• The DMN-Powered Sorting Hat

    Recently, I was painfully reminded of the Dark Lord’s failure when I discovered Harry Potter (the person, not the books) turns 40 tomorrow. To help get my mind off of it, I built a Sorting Hat.

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  • Community Questions: Camunda Web Apps

    On the last Thursday of every month anyone from the Camunda community can get their burning questions answered live on the Camunda Question Corner, and myself and Nele will do our best to answer them. We tend to pick a special topic for each Question Corner and bring along a knowledgeable special guest so that folks have the opportunity to get their deep-dive questions answered by qualified experts.  One of our more recent Question Corners took the special topic of the Camunda Web apps and we were joined by a developer who actually builds those web apps for Camunda — Martin Stamm. We got a lot of great questions, but having only 45 minutes to answer them meant that we...

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  • Camunda Community Review 2020

    Camunda, both as a company and a platform, is lucky to have strong involvement every step of the way from a thriving community. While a lot has happened this year, I felt it’s good to highlight what the community has achieved in three simple categories. Code, Community and Comrades.  Code: lots of people write code that embedded and extended Camunda projects like the Engine and our Modeler. A special group of people then go the extra mile to make it available to the rest of the community and support it as it’s used. Community: There can be an innate feeling of community that can’t exist without individuals working to make an engaging, inclusive environment for its current and future members,...

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  • Camunda BPM Telemetry: Community FAQ

    Camunda BPM version 7.14 includes the option to turn on Telemetry as explained in this earlier blogpost. This anonymous data will be used to help us better understand what people are really doing with the engine and will make it easier for us to highlight the community influence on future roadmaps.  When any of us stakeholders bring new potential features to the table for an upcoming release, our opinion on its own isn’t enough to shift the roadmap. Any good proposal needs to be data-driven. At the moment, a lot of the data I bring along with my proposals comes from forum posts, individual requests on JIRA, and one-on-one conversations with community members at user groups or other events. This...

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  • Highlights from the Summer Hackdays 2020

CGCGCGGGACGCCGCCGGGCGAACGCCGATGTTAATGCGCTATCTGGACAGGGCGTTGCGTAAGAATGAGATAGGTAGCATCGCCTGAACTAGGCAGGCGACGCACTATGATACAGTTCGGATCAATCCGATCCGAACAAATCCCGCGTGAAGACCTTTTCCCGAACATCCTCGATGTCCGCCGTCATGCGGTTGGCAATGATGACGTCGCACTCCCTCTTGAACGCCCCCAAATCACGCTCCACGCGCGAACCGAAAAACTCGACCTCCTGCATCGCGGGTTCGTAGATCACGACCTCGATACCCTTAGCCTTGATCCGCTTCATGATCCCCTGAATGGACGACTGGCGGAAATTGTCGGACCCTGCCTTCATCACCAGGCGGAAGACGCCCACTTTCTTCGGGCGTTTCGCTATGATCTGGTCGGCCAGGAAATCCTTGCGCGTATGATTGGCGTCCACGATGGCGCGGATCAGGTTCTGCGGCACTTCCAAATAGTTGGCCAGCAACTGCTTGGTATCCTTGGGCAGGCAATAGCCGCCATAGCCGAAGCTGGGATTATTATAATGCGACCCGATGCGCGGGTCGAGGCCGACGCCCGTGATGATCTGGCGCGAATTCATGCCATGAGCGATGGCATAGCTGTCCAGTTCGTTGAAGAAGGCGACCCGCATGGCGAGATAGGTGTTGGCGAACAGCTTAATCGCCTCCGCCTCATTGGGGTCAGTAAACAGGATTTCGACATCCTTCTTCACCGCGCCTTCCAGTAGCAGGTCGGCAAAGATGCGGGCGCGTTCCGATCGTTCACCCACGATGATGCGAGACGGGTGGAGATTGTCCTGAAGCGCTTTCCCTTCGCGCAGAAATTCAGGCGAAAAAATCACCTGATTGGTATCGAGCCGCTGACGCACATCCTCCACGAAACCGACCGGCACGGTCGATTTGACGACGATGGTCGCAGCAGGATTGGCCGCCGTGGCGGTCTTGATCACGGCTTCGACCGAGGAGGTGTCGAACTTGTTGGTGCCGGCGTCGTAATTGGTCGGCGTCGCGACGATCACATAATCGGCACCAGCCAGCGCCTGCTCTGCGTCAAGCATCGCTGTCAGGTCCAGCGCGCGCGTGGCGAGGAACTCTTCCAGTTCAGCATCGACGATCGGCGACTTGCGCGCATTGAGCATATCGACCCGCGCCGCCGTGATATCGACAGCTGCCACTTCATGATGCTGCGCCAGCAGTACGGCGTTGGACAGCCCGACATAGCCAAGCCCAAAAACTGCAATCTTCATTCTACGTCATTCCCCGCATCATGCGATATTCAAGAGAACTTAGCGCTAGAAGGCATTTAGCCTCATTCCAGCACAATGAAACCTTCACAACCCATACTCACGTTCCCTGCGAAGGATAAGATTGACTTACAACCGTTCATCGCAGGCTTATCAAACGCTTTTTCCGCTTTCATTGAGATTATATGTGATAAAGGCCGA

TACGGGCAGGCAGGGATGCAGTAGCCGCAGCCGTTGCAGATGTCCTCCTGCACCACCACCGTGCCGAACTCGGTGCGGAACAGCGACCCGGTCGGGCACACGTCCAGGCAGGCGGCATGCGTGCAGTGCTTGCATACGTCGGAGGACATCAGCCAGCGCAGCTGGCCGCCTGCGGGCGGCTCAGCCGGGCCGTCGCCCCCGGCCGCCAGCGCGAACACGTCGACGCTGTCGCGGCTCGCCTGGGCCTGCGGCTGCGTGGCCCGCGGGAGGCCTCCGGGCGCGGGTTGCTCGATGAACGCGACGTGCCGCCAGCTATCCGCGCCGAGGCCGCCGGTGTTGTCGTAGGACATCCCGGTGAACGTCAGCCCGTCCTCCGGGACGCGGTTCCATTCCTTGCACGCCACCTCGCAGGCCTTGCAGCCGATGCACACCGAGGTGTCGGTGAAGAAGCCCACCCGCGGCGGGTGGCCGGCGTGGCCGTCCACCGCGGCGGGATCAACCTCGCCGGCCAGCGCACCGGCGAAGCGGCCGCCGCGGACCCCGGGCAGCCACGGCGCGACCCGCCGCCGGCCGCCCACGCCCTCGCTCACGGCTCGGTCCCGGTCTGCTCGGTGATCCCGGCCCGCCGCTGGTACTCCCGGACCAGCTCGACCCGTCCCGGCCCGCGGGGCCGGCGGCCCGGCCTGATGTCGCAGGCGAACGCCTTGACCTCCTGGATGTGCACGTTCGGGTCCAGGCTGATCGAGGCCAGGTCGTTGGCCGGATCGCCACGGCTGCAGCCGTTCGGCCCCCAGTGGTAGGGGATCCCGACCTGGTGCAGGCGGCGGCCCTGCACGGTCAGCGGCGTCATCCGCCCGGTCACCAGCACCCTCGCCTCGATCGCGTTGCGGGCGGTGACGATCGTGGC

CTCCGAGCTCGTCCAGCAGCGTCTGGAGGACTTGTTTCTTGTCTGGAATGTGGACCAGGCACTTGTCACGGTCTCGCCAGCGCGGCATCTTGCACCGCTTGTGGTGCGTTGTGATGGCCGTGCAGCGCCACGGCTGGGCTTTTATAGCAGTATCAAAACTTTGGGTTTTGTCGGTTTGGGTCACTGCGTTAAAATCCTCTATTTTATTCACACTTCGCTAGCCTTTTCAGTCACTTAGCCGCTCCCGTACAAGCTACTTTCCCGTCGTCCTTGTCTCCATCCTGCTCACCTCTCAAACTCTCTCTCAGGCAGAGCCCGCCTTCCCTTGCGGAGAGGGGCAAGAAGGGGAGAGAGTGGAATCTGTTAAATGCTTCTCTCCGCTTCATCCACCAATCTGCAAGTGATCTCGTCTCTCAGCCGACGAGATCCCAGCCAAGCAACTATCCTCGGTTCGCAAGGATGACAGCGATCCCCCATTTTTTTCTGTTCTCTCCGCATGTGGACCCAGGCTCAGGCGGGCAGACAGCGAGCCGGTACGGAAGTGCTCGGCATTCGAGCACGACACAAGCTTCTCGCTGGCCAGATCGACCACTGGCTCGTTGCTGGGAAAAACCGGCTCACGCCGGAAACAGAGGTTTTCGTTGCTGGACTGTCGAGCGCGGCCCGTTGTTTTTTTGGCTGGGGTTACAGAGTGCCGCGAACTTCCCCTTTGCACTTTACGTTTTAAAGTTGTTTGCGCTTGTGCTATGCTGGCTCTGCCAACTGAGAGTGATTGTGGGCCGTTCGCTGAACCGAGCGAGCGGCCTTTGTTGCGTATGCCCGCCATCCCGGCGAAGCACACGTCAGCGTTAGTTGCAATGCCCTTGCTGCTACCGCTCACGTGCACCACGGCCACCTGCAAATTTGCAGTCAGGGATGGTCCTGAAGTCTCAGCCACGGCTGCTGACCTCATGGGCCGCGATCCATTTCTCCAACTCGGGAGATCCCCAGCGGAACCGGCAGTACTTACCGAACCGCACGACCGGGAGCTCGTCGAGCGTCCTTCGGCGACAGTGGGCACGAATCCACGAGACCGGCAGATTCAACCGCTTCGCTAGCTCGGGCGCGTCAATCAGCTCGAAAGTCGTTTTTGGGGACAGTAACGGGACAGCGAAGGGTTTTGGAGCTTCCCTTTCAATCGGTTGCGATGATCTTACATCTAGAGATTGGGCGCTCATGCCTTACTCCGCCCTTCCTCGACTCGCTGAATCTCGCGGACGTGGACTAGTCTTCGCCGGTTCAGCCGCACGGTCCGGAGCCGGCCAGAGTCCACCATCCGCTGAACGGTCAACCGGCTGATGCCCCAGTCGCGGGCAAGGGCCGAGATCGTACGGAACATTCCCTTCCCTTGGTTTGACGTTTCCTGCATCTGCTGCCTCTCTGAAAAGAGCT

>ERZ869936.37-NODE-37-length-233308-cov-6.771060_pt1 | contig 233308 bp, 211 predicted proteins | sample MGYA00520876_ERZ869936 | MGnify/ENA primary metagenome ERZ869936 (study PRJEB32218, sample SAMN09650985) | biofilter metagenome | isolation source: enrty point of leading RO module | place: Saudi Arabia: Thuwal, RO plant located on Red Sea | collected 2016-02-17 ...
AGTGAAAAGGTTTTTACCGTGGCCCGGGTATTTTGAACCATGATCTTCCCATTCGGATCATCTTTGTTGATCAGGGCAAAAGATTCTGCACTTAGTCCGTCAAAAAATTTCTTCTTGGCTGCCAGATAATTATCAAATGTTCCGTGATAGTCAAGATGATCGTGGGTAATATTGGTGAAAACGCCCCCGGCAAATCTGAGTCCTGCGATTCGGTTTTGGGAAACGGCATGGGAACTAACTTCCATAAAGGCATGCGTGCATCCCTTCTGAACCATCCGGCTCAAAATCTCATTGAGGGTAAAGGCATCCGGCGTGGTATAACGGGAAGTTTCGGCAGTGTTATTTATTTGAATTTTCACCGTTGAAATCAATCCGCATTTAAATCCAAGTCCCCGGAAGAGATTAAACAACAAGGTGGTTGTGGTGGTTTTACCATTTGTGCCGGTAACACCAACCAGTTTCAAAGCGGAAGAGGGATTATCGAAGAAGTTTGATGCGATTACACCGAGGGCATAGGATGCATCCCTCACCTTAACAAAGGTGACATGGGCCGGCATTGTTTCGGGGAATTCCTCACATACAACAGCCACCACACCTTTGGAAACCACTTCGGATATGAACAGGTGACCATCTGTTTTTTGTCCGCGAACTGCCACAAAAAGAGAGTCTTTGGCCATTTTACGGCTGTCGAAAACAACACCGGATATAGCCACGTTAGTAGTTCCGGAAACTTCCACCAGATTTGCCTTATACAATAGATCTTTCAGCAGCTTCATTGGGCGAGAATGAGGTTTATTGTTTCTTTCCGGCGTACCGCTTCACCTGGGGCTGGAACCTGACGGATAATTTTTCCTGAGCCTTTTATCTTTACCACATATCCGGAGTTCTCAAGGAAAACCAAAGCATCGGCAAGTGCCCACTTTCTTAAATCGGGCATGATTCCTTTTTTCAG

The Camuda hackdays are a wonderful time of year where the people in the company who like to code spend about three days working on their own fun passion projects, either in a team or by themselves. These projects have often become the catalyst for new features and community extensions. This year we had more people than ever joining for the hackdays and of course for the first time we did it fully remote! Supported by a lovely care package from the wonderful Camunda backoffice team. Hence all the lovely hats in the pictures below!  More than 20 teams gathered together. At the end of the three days we got to watch each team present their project. The kinds of...

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  • How CMMN never lived up to its...

    Even before the Object Management Group (OMG) had released the CMMN Specification in 2014, Camunda had already started building a CMMN engine. In the years that followed, we invested in symbol support, modeling capabilities, and admin tools.  But after a couple of years, we decided that we would not be adding any more CMMN features to Camunda and that it will simply be maintained but not fully supported. This post is about the experience Camunda and its Community had with the CMMN standard and how this led to the choices we made to first embrace and then distance ourselves from CMMN.  The Promise of CMMN Case Management Model and Notation (CMMN) was introduced as a direct result of the massive...

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  • Camunda’s Evolution: An Open, Distributed Platform

    We have recently released the first iteration of the OpenAPI documentation, which is a big step towards making Camunda a more technology independent platform. The journey up until now is very much worth discussing. Camunda started off as a lovely, lightweight java project, which was intended to be used by Java developers to embed in their projects so that they could orchestrate their processes. As far as this mission statement goes – it was, of course, a great success. The features we created focused on the Java ecosystems and the needs of Java developers, which is obvious considering that our community was almost exclusively made-up of Java folk. There came a time, one which I assume happens often for open...

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  • The Collaborative Community of BPMN enthusiasts

    This month 10 years ago, BPMN 2.0 was finalized and adopted as a standard, which in itself is something Camunda is happy to celebrate.But what has happened in the BPM space in the meantime is probably the most interesting thing about BPMN 2.0. A whole ecosystem and community has grown from the standard. While it originally came into existence to give the process building community a unified language, it sparked a lot of independent innovation. This was because turning a visual process language into an executable framework brought in a lot of new ways of thinking about processes, so modelers, engines and reporting tools began springing up – all around the same standard. So 10 years on we’ve arrived at...

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